Hopelessly Mired in Discord

Shared political visions were once again conspicuous by their absence at this year's summit of the Arab League. The heads of state from the key nations didn't even bother to come. Peter Philipp comments

Shared political visions were once again conspicuous by their absence at this year's summit of the Arab League. The heads of state from the key nations didn't even bother to come. And whether the topic was Lebanon, Iraq or the conflict in the Middle East: no common line could be discerned. Peter Philipp comments

Syrian President Bashar Assad (left) and Libyan leader Moammar Gaddafi (photo: dpa)
Libya's head of state, Gaddafi, noted in his speech at the League summit: "Our blood and our language are one, but nothing can unite us"

​​In the course of its 64-year history, the Arab League has repeatedly demonstrated that it is incapable of accomplishing the goal for which such alliances are usually founded in the first place: displaying a united front to the outside world and solving problems within.

The League's 20th summit conference last weekend (March 29-30, 2008) in Damascus once again displayed to the rest of the world the dissension among the 22 member states and their inability to even begin to find solutions to their own problems.

No more than half of the member states sent their head of state to represent them in Damascus, the others dispatching only lower-ranking delegations. Chief among the latter were Saudi Arabia, Egypt and Jordan.

Lebanon stayed away completely from the meeting in Syria. The reason for this is Syria's policy on Lebanon, which the latter country holds responsible for the ongoing political crisis in Beirut.

No new solutions forthcoming for the region's crises

The Syrian conference host, President Bashar el-Assad, objects to this accusation, but his arguments are not very convincing. Without his and Iran's concerted backing of the Lebanese opposition, a new president could have been elected in Beirut long ago and the situation in Lebanon would have been stabilized somewhat by now.

Lebanon has still not recovered from the July 2006 war. Although the Arab League pledged its support for the presidential candidate, who has long since been accepted by the government and the opposition, it was unable to offer any formulas for resolving the associated government and constitutional crisis in Lebanon.

Neither did the summit manage to lay to rest the allegations that Syria is more or less openly supporting terrorist groups in Iraq. And the participants did not see their way toward coming up with a common stance on Iraq – one that would at least have reflected a sincere effort to help the country out of its present plight.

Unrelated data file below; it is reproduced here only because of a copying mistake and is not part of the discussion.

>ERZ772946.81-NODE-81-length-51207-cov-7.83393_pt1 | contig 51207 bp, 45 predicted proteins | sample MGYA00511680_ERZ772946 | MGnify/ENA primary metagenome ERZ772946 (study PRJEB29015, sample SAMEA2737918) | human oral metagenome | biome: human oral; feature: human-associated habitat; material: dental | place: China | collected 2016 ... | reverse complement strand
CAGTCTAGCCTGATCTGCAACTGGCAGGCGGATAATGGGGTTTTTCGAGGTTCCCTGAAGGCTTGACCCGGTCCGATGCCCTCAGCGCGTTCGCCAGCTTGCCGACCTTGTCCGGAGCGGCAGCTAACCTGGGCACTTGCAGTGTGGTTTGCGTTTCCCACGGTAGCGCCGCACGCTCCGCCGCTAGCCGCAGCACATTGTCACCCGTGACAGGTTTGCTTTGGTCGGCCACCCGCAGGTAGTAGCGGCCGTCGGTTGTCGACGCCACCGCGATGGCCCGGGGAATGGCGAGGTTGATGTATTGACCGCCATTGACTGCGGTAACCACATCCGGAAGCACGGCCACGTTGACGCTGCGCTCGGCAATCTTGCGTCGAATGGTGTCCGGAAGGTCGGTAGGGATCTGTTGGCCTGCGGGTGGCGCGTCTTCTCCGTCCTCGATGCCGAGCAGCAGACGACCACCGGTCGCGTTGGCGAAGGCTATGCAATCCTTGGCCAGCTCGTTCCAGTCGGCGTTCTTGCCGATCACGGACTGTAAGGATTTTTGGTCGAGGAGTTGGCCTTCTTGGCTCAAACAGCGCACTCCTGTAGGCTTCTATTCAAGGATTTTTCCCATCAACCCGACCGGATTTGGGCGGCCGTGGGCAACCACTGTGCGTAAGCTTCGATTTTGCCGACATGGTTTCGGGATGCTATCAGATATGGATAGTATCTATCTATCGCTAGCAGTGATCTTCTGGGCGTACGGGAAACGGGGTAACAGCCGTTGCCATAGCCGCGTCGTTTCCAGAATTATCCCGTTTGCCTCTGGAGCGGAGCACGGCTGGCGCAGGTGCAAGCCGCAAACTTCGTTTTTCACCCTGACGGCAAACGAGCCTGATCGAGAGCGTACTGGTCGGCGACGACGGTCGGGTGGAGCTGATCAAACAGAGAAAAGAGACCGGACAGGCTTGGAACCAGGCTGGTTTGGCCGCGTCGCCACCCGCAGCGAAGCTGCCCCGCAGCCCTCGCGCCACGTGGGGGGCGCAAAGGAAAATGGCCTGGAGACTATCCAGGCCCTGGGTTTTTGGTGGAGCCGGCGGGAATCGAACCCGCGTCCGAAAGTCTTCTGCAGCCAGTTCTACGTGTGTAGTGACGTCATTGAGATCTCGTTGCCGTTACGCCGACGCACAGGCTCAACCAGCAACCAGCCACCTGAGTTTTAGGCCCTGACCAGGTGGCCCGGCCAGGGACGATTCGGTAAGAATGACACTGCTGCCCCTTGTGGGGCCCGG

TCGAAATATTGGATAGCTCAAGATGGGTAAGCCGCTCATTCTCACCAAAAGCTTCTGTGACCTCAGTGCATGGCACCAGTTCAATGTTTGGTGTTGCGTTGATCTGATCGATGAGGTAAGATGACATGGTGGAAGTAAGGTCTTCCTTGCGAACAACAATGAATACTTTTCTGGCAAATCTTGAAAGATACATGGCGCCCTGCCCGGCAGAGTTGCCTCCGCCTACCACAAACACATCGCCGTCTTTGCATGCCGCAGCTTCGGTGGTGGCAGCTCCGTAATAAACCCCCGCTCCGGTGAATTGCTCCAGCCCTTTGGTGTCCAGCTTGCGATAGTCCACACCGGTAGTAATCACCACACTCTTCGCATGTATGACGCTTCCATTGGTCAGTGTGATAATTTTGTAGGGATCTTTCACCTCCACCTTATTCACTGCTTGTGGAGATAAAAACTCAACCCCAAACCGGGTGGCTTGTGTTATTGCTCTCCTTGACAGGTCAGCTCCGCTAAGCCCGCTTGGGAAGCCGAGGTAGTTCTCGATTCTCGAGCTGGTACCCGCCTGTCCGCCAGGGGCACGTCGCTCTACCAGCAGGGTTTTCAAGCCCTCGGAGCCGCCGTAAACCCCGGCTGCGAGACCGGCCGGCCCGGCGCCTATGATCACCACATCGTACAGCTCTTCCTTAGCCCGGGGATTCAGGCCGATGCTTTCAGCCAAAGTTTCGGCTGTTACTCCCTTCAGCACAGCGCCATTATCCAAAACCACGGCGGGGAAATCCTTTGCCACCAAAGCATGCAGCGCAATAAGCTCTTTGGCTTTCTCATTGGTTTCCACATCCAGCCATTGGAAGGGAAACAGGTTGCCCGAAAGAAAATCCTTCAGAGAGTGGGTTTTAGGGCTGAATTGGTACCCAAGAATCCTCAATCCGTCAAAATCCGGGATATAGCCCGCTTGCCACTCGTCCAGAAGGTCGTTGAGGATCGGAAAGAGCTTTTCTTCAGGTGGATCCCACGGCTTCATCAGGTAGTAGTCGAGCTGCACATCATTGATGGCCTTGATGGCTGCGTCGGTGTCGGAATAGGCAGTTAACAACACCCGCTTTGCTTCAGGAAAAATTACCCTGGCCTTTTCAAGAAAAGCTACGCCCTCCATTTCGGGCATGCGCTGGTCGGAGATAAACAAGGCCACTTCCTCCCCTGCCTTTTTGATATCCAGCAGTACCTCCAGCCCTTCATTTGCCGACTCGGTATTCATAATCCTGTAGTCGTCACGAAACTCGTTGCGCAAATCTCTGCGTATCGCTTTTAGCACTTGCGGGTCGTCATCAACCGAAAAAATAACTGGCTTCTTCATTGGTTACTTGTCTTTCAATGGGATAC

And then there's the matter of the conflict between Israel and the Palestinians: Here as well, the Arab League managed to do nothing more than summon to memory the fact that it has already twice offered Israel peace in exchange for its withdrawal from the Palestinian territories occupied in 1967. Israel – as the League's General Secretary, Amr Moussa, correctly stated – has thus far not responded to these overtures.

Few new ideas

The Arab Peace Initiative remains in place, that much was resolved at the conference. But any new ideas of what can be done and will be done if the present-day situation doesn't change were lacking.

It would be too simple to just reduce the internal dispute within the Arab League to a conflict between Western- or USA-oriented states on one side and USA-critical states on the other.

The League's problems are definitely homemade, and the relationship between Damascus and Beirut is a classic example: Although Lebanon was a founding member of the Arab League, it has still not been recognized by Syria, which has historically claimed Lebanon as its own sovereign territory and therefore also believes it is entitled to intervene there as it sees fit.

Peter Philipp

© DEUTSCHE WELLE/Qantara.de 2008

Translated from the German by Jennifer Taylor


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